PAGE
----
Category: Flowers: Wild and Otherwise

Meadow View With Wild Irises

Irises high in the Sandias

One of my all-time favorite views (I probably post a photo of this area every single summer), this time with late-blooming irises. Seems like everything bloomed pretty late this year.


Wild Calypso Orchid

Wild Calypso Orchid

It would be so easy to miss this little wild orchid — it’s only about 4-5 inches high, at the most, and it nods down toward the ground. I definitely don’t see it every year but when I do, it’s always very high in the Sandias. It’s super-hard to get a good shot of it because it’s so close to the ground; let me just say that I really feel my age every time I try. The pain is well worth it though — it’s such a happy little flower!


Sandia Hairstreak on Apache Plume

Sandia Hairstreak on Apache Plume

You may (or may not) have noticed that I didn’t post any photos of Sandia hairstreaks this spring. Usually I see them in March and the beginning of April — and that’s it. This spring I saw exactly one Sandia hairstreak, despite the fact that I looked all over for them.

I have seen them in June on a couple of occasions, most notably the very first year I ever saw them (in 2005) but that’s the exception rather than the rule. So imagine my absolute delight (not to mention relief) when I saw two sipping from Apache plume flowers this morning (I had seen a third about a half hour earlier, on beargrass).

Honestly, I was worrying that they were going extinct. I know that’s extreme, but I saw very few last year and only the one this spring. My worry is greatly alleviated now that I’ve seen these little guys. As I understand it, they must be part of the recently metamorphosed new brood that will overwinter until next spring. That they were on Apache plume, one of my very favorite flowers and oh-so-hard to get a good shot of, was icing on the cake.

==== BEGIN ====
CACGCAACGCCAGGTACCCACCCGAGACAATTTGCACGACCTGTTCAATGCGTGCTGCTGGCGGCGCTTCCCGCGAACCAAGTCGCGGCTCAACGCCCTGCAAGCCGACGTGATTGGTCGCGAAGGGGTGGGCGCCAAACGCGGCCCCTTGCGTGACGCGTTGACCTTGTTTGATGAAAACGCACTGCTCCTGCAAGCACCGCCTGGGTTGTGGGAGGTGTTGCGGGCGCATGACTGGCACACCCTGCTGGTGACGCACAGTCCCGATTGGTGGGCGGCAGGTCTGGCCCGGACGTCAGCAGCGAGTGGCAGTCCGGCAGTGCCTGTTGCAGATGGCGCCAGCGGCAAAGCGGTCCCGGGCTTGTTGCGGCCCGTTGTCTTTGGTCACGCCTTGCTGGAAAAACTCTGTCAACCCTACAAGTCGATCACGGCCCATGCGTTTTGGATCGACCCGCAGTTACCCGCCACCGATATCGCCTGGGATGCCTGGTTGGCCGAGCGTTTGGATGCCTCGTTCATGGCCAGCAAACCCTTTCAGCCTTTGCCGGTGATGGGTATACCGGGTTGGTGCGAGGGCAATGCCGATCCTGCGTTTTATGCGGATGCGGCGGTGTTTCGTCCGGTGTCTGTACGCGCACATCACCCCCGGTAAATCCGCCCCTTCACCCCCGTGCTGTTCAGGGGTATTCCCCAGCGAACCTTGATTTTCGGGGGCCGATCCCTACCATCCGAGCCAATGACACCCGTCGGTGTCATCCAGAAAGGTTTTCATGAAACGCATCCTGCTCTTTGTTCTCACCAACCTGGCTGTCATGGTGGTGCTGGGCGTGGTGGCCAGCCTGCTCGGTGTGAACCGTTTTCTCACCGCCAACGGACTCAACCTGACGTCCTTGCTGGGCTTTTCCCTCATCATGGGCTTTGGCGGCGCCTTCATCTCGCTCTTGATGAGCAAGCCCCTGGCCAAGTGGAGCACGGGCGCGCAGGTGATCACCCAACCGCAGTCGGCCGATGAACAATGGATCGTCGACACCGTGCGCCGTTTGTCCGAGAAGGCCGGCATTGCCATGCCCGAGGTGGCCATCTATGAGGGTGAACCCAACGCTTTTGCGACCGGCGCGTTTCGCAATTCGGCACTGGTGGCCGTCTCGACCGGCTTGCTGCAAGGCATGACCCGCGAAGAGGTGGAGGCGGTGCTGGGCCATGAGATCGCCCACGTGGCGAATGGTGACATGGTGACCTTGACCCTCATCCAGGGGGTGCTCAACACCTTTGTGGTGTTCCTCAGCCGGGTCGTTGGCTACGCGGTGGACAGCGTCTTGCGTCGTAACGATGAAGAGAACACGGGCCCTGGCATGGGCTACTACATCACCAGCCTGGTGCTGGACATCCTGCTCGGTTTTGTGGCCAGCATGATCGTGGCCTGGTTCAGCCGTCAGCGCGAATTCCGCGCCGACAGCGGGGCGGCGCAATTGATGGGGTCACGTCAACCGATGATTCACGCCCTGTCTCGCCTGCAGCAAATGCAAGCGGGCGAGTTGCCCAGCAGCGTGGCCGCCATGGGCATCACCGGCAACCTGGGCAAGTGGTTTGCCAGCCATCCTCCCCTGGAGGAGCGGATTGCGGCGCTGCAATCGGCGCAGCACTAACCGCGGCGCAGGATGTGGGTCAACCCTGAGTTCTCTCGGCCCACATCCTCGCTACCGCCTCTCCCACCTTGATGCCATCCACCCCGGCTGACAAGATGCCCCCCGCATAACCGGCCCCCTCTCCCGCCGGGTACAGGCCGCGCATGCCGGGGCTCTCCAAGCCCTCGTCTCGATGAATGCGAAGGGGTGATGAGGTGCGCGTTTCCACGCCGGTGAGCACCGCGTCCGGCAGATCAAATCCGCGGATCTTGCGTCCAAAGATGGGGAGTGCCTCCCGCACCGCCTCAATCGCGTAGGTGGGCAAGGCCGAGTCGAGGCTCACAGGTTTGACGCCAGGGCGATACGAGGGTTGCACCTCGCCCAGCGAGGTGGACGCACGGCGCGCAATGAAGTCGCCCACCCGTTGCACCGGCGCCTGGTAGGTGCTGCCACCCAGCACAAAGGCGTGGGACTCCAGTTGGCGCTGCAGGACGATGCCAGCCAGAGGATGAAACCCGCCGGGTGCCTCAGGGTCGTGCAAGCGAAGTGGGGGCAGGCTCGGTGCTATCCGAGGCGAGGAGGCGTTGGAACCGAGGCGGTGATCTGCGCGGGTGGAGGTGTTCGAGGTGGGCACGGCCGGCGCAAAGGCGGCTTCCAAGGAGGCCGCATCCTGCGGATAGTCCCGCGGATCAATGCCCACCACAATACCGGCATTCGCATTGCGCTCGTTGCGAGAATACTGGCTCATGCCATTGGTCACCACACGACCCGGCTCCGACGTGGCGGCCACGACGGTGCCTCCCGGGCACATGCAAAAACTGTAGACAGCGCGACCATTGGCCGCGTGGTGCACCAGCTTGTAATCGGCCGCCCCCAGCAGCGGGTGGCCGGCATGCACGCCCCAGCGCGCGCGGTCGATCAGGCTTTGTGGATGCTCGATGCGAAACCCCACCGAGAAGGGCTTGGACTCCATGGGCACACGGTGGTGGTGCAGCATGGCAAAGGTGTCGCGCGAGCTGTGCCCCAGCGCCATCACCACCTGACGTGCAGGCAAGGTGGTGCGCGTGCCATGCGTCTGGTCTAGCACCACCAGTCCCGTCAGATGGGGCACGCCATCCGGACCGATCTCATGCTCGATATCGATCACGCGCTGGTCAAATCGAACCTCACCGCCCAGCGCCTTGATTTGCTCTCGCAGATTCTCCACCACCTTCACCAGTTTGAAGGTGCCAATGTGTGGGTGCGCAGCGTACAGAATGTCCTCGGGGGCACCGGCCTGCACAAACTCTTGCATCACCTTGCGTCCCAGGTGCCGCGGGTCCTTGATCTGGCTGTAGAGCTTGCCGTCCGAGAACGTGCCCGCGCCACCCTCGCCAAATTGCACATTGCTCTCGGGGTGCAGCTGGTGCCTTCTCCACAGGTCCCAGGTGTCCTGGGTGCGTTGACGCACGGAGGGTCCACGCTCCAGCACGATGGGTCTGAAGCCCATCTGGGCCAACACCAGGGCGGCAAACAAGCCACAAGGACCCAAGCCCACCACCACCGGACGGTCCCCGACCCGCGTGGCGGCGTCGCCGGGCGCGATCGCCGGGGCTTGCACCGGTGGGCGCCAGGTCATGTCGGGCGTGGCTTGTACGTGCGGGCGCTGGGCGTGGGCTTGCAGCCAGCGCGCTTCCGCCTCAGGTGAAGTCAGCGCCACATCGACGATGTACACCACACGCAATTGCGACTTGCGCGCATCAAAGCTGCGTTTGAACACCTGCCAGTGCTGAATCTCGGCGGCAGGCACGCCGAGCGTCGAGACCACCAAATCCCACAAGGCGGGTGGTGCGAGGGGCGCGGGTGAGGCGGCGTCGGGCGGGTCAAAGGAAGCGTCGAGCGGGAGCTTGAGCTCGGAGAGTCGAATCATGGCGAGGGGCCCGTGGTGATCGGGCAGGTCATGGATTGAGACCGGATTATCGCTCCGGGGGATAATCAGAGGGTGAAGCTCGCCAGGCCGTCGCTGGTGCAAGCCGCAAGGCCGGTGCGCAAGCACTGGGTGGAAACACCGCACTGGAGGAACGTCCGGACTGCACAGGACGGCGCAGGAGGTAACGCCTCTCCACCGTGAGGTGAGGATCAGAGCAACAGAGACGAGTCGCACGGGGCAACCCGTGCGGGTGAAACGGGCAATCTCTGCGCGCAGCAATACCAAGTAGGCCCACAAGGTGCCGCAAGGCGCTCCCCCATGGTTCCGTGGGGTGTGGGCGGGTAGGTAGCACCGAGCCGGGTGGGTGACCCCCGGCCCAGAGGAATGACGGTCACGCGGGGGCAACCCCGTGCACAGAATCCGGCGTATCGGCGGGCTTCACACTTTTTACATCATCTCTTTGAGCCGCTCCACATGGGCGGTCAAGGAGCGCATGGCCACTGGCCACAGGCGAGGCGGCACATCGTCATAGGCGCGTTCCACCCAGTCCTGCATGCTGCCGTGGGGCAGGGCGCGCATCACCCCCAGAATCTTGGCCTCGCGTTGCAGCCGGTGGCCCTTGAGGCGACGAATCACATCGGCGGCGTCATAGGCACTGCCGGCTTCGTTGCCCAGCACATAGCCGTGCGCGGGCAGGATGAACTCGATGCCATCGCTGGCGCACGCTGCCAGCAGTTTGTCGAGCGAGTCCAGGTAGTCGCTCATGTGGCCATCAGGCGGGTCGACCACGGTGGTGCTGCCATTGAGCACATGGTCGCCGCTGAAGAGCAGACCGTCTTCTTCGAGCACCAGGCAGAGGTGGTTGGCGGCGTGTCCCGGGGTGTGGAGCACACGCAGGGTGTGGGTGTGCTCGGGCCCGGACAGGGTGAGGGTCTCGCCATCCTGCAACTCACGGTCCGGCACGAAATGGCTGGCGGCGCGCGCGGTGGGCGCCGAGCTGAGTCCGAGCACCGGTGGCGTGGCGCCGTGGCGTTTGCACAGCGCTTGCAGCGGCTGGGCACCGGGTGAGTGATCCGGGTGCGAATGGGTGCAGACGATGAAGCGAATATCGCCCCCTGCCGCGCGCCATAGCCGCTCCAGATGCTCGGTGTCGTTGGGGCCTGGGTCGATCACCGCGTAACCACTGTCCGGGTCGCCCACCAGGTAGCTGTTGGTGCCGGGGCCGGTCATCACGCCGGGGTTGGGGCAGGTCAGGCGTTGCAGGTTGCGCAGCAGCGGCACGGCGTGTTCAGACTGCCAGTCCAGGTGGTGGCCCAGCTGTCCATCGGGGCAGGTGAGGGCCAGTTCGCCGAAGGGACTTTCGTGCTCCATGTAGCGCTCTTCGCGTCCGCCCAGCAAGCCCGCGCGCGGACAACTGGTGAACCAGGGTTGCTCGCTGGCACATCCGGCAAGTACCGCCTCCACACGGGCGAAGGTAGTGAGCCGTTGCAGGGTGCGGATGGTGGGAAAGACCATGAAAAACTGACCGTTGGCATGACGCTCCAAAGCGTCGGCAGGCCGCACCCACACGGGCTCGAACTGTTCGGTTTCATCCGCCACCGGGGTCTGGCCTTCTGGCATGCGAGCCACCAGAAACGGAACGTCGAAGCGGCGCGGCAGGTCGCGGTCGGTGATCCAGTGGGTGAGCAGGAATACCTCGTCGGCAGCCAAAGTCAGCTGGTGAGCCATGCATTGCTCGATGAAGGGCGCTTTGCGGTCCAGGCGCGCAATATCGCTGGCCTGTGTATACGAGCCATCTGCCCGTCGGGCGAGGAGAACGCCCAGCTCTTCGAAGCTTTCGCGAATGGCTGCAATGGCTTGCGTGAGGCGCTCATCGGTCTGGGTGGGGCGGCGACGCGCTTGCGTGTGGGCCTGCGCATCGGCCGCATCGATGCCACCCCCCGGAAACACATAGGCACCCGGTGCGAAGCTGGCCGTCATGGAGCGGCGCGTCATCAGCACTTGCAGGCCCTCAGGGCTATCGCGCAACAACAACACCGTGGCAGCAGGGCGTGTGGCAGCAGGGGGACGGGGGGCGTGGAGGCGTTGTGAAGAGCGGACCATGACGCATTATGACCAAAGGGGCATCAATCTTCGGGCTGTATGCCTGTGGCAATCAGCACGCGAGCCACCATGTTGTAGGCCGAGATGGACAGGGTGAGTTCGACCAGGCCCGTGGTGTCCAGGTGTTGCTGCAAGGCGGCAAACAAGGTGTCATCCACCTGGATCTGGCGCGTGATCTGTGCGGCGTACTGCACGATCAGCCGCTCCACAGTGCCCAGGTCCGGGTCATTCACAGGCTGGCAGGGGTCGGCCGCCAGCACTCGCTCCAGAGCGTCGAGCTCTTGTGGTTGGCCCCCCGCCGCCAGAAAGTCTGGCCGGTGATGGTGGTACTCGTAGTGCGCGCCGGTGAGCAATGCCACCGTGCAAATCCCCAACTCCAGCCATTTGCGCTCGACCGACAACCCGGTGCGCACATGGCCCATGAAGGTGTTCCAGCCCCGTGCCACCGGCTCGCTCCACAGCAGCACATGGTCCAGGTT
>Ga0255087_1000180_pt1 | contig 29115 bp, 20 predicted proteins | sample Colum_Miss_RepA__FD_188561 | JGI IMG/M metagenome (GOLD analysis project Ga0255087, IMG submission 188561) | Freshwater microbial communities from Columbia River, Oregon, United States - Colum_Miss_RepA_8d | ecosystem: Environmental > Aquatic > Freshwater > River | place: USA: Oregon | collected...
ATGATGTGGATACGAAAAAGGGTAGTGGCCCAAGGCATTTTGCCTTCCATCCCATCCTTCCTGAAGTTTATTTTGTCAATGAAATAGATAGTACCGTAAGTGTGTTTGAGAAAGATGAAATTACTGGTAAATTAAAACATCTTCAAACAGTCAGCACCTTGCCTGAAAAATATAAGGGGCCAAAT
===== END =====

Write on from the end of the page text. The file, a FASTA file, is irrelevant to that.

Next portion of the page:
Strawberry Hedgehog and DYCs

Strawberry Hedgehog Flower

When I was first starting to learn about wildflowers, I learned about DYCs. DYC is an acronym for Damn Yellow Composite and refers to the gazillion yellow wildflower species that are composites. (A composite — in wildflower terms, anyway — is a flower whose center is full of tiny flowers itself. A sunflower is an example of a composite.) Learning about DYCs was both good and bad: I had a name for a lot of flowers (sorta) so I didn’t feel that I had to learn anything at all about them. So … to this day, they’re all DYCs as far as I’m concerned.

In any case, the photo really is of a strawberry hedgehog cactus blossom with a few DYCs in front of and around it. I don’t see hedgehogs growing wild too often so it’s pretty hard to resist getting a photo when I do.


Passover/Easter Pasqueflowers

Wild Pasqueflowers

It’s said that pasqueflowers derive their name from the Hebrew word “pesach” (for Passover) or perhaps from the Christian “paschal mystery” (for Easter). In any case, both are celebrated today and these little wild pasqueflowers showed up just yesterday on the east side of the Sandias. Perfect timing!

May you find much joy in whatever you’re celebrating today, even if it’s something as simple as having survived another day. 🙂


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